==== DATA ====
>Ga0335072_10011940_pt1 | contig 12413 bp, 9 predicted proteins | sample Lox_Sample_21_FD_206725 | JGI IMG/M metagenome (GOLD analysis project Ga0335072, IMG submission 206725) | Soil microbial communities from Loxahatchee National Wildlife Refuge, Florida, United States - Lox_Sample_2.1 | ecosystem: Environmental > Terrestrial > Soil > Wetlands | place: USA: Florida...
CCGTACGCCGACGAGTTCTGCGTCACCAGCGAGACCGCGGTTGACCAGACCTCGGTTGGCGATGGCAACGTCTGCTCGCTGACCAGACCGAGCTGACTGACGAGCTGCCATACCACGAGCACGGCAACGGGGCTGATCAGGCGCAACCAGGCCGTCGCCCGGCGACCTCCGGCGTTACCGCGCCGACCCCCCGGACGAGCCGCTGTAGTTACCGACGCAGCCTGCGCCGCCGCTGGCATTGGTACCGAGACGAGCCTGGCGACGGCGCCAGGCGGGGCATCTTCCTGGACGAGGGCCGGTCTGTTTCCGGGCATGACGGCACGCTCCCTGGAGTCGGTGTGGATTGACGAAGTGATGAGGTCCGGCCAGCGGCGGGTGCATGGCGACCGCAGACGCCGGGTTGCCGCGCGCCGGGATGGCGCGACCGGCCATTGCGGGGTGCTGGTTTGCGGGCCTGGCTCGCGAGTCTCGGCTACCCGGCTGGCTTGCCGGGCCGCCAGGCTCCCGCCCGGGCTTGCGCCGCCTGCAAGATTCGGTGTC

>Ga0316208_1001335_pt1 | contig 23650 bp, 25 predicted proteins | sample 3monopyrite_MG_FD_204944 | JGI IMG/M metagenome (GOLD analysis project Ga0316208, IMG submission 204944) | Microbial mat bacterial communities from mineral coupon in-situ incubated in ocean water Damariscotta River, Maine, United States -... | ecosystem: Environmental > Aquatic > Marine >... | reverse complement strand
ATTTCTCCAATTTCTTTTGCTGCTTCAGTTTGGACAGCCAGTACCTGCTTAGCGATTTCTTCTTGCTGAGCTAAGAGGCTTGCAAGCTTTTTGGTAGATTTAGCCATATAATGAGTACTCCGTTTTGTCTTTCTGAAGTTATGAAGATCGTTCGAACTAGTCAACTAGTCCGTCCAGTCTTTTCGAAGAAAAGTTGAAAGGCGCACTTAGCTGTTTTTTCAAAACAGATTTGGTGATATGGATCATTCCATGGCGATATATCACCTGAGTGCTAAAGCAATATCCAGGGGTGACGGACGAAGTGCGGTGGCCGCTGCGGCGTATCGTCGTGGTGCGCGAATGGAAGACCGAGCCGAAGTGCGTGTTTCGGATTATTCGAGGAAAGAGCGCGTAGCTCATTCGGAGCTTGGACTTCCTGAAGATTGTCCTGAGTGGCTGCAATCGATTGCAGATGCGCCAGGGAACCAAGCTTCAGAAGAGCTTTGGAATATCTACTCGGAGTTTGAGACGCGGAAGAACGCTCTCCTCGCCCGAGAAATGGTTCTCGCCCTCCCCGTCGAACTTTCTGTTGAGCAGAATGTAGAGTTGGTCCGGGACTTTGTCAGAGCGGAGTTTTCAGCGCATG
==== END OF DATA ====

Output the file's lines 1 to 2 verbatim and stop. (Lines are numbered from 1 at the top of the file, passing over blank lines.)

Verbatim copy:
>Ga0335072_10011940_pt1 | contig 12413 bp, 9 predicted proteins | sample Lox_Sample_21_FD_206725 | JGI IMG/M metagenome (GOLD analysis project Ga0335072, IMG submission 206725) | Soil microbial communities from Loxahatchee National Wildlife Refuge, Florida, United States - Lox_Sample_2.1 | ecosystem: Environmental > Terrestrial > Soil > Wetlands | place: USA: Florida...
CCGTACGCCGACGAGTTCTGCGTCACCAGCGAGACCGCGGTTGACCAGACCTCGGTTGGCGATGGCAACGTCTGCTCGCTGACCAGACCGAGCTGACTGACGAGCTGCCATACCACGAGCACGGCAACGGGGCTGATCAGGCGCAACCAGGCCGTCGCCCGGCGACCTCCGGCGTTACCGCGCCGACCCCCCGGACGAGCCGCTGTAGTTACCGACGCAGCCTGCGCCGCCGCTGGCATTGGTACCGAGACGAGCCTGGCGACGGCGCCAGGCGGGGCATCTTCCTGGACGAGGGCCGGTCTGTTTCCGGGCATGACGGCACGCTCCCTGGAGTCGGTGTGGATTGACGAAGTGATGAGGTCCGGCCAGCGGCGGGTGCATGGCGACCGCAGACGCCGGGTTGCCGCGCGCCGGGATGGCGCGACCGGCCATTGCGGGGTGCTGGTTTGCGGGCCTGGCTCGCGAGTCTCGGCTACCCGGCTGGCTTGCCGGGCCGCCAGGCTCCCGCCCGGGCTTGCGCCGCCTGCAAGATTCGGTGTC